Affiliated Engineers Inc.: U.S. Department of Energy, National Renewable Energy Laboratory, Energy Systems Integration Facility

New construction of a research facility/laboratory.


National Renewable Energy Laboratory techs work in the Power Systems Integrations Lab within NREL’s Energy Systems Integration Facility. PSIL research facilitates large-scale distributed energy systems, with capacity for PV and wind system inverters, diesel and natural gas generators, battery packs, microgrid interconnection switchgear, and vehicles. Courtesy: Dennis Schroeder/NRELEngineering firm: Affiliated Engineers Inc.
2014 MEP Giants rank: 9
Project: U.S. Department of Energy, National Renewable Energy Laboratory, Energy Systems Integration Facility
Address: Golden, CO, U.S.
Building type: Research facility/laboratory
Project type: New construction
Engineering services: Automation/controls, electrical/power, fire/life safety, HVAC/mechanical, energy/sustainability, and other
Project timeline: 9/13/2009 to 11/2/2012
MEP/FP budget: $55 million


Affiliated Engineers, Inc. planned, designed, and engineered the Energy Systems Integration Facility (R&D Magazine’s 2014 Laboratory of the Year) laboratory systems advancing microgrid and smart grid solutions, including the Research Electrical Distribution Bus (REDB) and the Supervisory Control and Data Acquisition System (SCADA). AEI’s focus in the 88,100 sf high bay lab facility also supports hydrogen research exploring simpler and more scalable energy storage, and fuel cell and cell component development. AEI provided all laboratory MEP engineering as well as fire protection and IT engineering for the entire project.Affiliated Engineers, Inc. planned, designed, and engineered the primary research areas and laboratory systems at the US DOE’s NREL Energy Systems Integration Facility advancing microgrid and smart grid solutions. Research at ESIF uses hardware-in-the-loop prototyping to validate technologies and techniques improving interconnection of distributed energy systems and the seamless integration of renewable energy technologies into the grid. Courtesy: Affiliated Engineers Inc.

  1. Program and scale. As with any emerging science, the scale and nature of research that the U.S. Department of Energy would undertake in the new Energy Systems Integration Facility at the National Renewable Energy Laboratory demanded flexibility and creativity. The initial program statement addressed this need by requiring a considerable volume of physical circuit connections, and indicated three levels of scale: residential, commercial, and industrial/grid scale.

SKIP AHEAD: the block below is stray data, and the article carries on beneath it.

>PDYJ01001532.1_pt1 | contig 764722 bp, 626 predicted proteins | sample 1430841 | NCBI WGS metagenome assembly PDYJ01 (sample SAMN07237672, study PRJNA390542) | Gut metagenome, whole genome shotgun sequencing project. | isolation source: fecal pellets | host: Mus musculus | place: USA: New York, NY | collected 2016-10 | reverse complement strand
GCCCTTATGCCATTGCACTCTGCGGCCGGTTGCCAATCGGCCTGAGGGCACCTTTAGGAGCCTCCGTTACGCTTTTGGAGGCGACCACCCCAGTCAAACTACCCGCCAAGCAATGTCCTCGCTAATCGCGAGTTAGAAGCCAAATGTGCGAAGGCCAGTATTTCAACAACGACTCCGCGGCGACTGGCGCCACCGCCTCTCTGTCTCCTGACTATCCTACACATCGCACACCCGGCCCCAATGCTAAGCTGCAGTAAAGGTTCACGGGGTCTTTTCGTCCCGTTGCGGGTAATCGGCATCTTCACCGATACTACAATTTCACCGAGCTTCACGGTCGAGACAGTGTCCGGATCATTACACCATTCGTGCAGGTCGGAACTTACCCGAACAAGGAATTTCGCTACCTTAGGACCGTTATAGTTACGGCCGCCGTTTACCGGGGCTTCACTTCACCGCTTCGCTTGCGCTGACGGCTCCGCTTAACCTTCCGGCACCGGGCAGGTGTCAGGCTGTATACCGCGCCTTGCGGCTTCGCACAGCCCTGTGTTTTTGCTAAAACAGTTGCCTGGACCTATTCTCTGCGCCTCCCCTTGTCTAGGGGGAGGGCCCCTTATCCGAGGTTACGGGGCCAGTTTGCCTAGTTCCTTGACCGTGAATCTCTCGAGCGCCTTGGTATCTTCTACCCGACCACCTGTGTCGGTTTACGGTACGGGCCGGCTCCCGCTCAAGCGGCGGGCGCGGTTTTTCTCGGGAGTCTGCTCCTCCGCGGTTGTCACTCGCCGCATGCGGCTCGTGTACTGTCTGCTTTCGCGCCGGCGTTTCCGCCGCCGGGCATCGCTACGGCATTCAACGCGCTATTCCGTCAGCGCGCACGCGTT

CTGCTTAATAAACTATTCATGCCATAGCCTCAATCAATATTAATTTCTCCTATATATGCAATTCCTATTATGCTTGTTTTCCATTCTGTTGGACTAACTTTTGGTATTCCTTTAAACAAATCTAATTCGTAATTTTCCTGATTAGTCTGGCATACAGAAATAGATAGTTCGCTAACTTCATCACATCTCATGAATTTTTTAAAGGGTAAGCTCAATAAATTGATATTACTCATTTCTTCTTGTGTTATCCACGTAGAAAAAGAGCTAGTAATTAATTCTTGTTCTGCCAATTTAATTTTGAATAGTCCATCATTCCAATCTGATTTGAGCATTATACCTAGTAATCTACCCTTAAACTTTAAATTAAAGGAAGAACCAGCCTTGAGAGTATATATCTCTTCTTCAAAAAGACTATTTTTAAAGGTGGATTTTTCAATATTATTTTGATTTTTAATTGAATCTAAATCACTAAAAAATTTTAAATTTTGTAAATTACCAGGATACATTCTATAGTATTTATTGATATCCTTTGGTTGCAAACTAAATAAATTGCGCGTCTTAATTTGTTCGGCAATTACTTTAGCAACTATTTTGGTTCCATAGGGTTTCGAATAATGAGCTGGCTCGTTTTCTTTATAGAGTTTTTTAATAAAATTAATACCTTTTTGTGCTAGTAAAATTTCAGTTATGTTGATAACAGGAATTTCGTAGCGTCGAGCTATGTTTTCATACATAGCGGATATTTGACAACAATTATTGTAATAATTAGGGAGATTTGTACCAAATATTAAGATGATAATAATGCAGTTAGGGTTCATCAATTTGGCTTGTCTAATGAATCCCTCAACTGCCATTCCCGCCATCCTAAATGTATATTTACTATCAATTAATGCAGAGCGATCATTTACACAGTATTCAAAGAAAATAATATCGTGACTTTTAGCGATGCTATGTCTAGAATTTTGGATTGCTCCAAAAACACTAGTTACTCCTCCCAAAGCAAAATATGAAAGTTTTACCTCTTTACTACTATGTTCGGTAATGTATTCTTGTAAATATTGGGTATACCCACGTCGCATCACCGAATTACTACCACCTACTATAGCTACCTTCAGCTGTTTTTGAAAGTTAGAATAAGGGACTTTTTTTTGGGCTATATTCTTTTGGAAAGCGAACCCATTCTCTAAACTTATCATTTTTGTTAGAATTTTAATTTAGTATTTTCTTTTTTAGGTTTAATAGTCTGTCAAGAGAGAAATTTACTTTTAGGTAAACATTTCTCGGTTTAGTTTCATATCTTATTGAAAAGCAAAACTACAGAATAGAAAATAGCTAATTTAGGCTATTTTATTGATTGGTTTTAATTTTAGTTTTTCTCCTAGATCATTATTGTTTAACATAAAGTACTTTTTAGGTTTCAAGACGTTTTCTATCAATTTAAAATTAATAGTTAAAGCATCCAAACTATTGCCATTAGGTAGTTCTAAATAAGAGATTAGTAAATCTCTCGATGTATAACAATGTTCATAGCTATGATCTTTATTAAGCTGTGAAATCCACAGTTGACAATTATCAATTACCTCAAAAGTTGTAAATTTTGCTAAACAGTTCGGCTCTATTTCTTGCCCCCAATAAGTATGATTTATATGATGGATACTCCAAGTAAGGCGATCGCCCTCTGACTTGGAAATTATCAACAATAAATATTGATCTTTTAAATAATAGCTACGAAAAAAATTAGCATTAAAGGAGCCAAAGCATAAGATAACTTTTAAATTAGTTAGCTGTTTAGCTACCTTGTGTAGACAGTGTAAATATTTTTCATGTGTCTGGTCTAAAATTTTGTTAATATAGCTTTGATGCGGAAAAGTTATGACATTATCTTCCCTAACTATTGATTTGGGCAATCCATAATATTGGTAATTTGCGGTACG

2. Scale up. ESIF researchers previously occupied a smaller pilot lab within the National Wind Technology Center, between Golden and Boulder, Colorado. The backbone of ESIF research, a network of three ac and three dc electrical power buses, existed on a much smaller scale than was needed, and ESIF’s program required four buses with much higher capacities (amperages) than the pilot lab. Growth outstripped capacity, exacerbating shortcomings. Specifically, a proliferation of conduits converging at the switching room led the initial program (and the Request for Proposals) to require an "inside out" version of the pilot lab bus infrastructure. The REDB that would act as the central nervous system of ESIF and to which all electrical grid components would connect, was engineered and priced up to a conceptual level during the design competition phase of the RFP. However this solution proved to be flawed in the critical aspects of safety and cost, creating an additional challenge.
  3. Lack of precedent. “They don' t make those," was the refrain heard in reference to certain test parameters “such as a requirement for 1000 Vdc” and the lack of market equipment, especially UL-listed.
  4. Hazard Potential. The facility would require use of hydrogen at high pressures and power at high voltages. It also included a test-to-failure lab for components filled with H2 at high pressure.